Mr Gearon asked me if I believed the Captain had shot Bartoli, because the latter knew too much about the Captain. I replied that I could say nothing about this, as I was not in strict confidence with Bartoli, I could not say what he knew about the Captain. Then Mr Gearon asked me if I knew anything about some of the iron sheets that were disappearing from the Camp, and if I believed that Bartoli, knowing where the iron sheets had gone had lost his life on that account. I replied, No, I know nothing about those iron sheets. Then he asked me if I had seen any iron sheets at the place where I went to work (Mr Finn), and I replied that there were some iron sheets there but I could not say whether the iron sheets were the same.[26]

Just days prior to Bartoli being shot, Nora Gearon had typed a letter for her father, John Gearon, that was sent to the authorities. Some of the prisoners had told John Gearon that Captain Waterston had been confiscating their possessions as they returned to the camp. The items included gifts and food they had been given while working on farms. The prisoners told John Gearon that Waterston was passing the confiscated items to John Finn who was then selling them at local markets and the Queen Victoria Market in Melbourne. To this day, Nora wonders if the letter she typed for her father ‘had some bearing on the matter’.[27]

Justice Simpson’s inquiry

Justice Simpson’s inquiry into the shooting and the hostel administration commenced on 28 May. The allegations in Louisa Santospirito’s letter were used as the terms of reference for the inquiry. The inquiry sat for a total of 19 days between 28 May and 16 August 1946 and 106 witnesses were heard. Justice Simpson’s report was completed on 26 August 1946.

Over the course of the inquiry, numerous accounts and allegations were heard of Captain Waterston assaulting prisoners, brandishing and firing his pistol at or near prisoners, being regularly intoxicated while on duty, and confiscating and not returning prisoners’ property. One of his own personnel reported that, while patrolling the hostel one night, he heard Captain Waterston say: ‘I want to see a dead eyetie tonight.’[28]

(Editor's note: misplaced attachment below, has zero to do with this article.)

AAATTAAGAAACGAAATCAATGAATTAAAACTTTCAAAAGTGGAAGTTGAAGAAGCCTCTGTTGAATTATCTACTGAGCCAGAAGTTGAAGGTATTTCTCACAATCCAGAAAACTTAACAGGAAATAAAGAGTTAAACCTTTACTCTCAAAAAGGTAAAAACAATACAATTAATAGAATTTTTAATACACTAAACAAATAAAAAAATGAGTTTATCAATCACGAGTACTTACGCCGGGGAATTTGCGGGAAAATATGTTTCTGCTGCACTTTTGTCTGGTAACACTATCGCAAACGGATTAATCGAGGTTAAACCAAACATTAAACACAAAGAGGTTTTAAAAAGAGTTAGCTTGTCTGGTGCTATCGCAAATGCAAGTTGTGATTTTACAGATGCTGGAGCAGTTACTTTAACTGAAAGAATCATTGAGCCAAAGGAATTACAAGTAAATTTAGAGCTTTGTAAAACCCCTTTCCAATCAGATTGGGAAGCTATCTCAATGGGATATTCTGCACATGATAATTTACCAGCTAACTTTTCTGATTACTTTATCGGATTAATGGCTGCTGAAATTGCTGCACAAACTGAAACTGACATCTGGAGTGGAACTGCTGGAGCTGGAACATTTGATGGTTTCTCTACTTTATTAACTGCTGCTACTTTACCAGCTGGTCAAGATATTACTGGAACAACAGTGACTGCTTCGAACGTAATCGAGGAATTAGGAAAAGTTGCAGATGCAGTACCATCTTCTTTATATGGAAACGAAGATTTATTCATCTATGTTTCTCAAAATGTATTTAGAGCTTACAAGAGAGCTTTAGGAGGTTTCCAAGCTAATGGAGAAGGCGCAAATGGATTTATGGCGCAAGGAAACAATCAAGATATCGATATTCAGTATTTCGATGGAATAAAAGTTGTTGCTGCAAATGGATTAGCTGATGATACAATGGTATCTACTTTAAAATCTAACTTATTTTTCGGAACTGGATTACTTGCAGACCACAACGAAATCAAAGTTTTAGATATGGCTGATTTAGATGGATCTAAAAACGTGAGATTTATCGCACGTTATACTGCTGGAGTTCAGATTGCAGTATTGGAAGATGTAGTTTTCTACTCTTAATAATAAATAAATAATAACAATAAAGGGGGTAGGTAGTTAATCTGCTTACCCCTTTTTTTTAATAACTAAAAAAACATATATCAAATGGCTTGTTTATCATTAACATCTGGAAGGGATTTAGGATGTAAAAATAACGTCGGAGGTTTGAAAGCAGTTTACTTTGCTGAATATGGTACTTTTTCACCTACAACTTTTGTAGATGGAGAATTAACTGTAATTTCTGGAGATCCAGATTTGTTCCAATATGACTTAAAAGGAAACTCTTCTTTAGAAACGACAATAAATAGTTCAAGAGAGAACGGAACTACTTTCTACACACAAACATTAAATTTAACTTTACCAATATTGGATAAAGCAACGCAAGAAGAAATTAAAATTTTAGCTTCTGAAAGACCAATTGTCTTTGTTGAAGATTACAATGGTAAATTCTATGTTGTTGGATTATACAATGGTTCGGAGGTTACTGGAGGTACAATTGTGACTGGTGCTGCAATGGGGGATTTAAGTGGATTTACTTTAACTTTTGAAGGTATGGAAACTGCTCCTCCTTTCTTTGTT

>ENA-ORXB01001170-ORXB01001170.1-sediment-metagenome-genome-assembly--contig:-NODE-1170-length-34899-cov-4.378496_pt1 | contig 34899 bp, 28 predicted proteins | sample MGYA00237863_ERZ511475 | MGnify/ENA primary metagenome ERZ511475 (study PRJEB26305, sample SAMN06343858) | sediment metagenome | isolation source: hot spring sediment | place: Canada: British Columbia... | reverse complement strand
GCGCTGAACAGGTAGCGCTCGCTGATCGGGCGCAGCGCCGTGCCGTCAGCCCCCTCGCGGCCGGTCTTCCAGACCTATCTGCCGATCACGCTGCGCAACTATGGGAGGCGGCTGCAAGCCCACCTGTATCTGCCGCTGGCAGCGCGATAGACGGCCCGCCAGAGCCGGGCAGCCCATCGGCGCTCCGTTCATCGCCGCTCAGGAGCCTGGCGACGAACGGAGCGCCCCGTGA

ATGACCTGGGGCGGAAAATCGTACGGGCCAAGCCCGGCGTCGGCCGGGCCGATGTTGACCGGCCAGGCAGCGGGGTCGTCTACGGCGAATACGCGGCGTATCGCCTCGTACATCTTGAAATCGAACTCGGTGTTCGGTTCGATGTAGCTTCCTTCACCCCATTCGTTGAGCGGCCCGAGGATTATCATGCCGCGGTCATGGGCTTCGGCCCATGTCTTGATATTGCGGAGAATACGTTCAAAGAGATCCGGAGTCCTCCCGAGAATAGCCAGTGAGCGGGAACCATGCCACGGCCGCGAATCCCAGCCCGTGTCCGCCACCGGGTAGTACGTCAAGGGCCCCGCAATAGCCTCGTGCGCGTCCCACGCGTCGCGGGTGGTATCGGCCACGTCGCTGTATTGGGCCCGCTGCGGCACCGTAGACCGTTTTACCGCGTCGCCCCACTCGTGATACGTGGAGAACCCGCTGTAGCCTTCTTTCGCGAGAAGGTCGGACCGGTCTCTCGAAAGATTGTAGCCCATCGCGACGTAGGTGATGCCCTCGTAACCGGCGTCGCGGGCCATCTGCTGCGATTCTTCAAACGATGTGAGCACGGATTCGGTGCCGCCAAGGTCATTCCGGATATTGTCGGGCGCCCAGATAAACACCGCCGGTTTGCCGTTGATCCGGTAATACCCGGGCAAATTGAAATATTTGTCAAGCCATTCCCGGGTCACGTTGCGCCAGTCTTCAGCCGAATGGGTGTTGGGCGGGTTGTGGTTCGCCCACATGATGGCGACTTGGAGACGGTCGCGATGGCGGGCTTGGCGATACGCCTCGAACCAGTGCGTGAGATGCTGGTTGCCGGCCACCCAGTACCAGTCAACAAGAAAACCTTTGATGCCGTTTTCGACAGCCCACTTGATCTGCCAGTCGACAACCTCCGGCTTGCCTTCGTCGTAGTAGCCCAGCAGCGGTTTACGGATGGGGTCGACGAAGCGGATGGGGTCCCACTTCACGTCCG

The final report, delivered to Minister Forde in October 1946, was highly critical of Captain Waterston and the hostel administration. Justice Simpson was satisfied with the evidence that the allegations of assaults on prisoners were true and that Captain Waterston frequently brandished and fired his revolver in and around the hostel. Justice Simpson stated: ‘I regret to have to report that in my opinion these slaps and occasional punches were not given in just moments of irritation, but were part of Captain Waterston’s methods of keeping discipline.’[29] He found evidence that Captain Waterston had failed to pass on written complaints from a former hostel leader, but found no evidence that prisoners were deprived of food.

Justice Simpson was not satisfied that Bartoli intended to leave the camp, either temporarily or permanently, on the night that he was shot. He stated that Bartoli was not out of bounds when he was shot and concluded that only a single shot had been fired.

Justice Simpson was critical of Captain Waterston’s superior officer, Captain Thomson, and his conduct during the inquiry: ‘I have no hesitation in saying that he was a witness who had no regard for the truth.’ He recommended that Captain Waterston, Captain Thomson and Major Ruddock, who had responsibility for regularly inspecting the camp, be removed from duty.[30]

The army expressed concern that, since censorship controls had been removed on prisoner of war correspondence, the criticisms made within the report could have ‘unfortunate results’. The report was marked as secret.[31]

Courts martial and charges laid

Justice Simpson conducted a thorough inquiry into the allegations against Captain Waterston, the administration of the camp and the shooting of Bartoli. He was clear in his findings about the misconduct that had taken place. Addressing the issues from Justice Simpson’s inquiry, the coroner’s inquest and the military court of inquiry, the army director of legal services laid nine charges against Captain Waterston and two charges against Captain Thomson. One of the charges against Captain Thomson was related to him firing his revolver in the officer’s mess at the dinner party after the military court of inquiry. Despite him admitting to doing this while giving evidence during Justice Simpson’s inquiry, he was found not guilty on both counts.[32]

Captain Waterston was found guilty of one of his nine charges—common assault against a prisoner, Enrico Quintavalle, for which he received a reprimand.[33] This was the only tangible punishment issued as a result of all of the investigations carried out.

The adjutant-general recommended that a note regarding the finding be placed on Major Ruddock’s service record. However, following a request by Major Ruddock and Southern Command that ‘certain derogatory’ remarks be removed from Ruddock’s record, the comments were expunged.[34]

The issue of the missing corrugated iron sheets being delivered to John Finn was briefly investigated by Victoria Police but not pursued. This is despite John Finn having been found guilty at the Dandenong Magistrates’ Court of receiving stolen goods from the Rowville hostel in July 1946, a matter that was not mentioned in any of the inquiries.[35]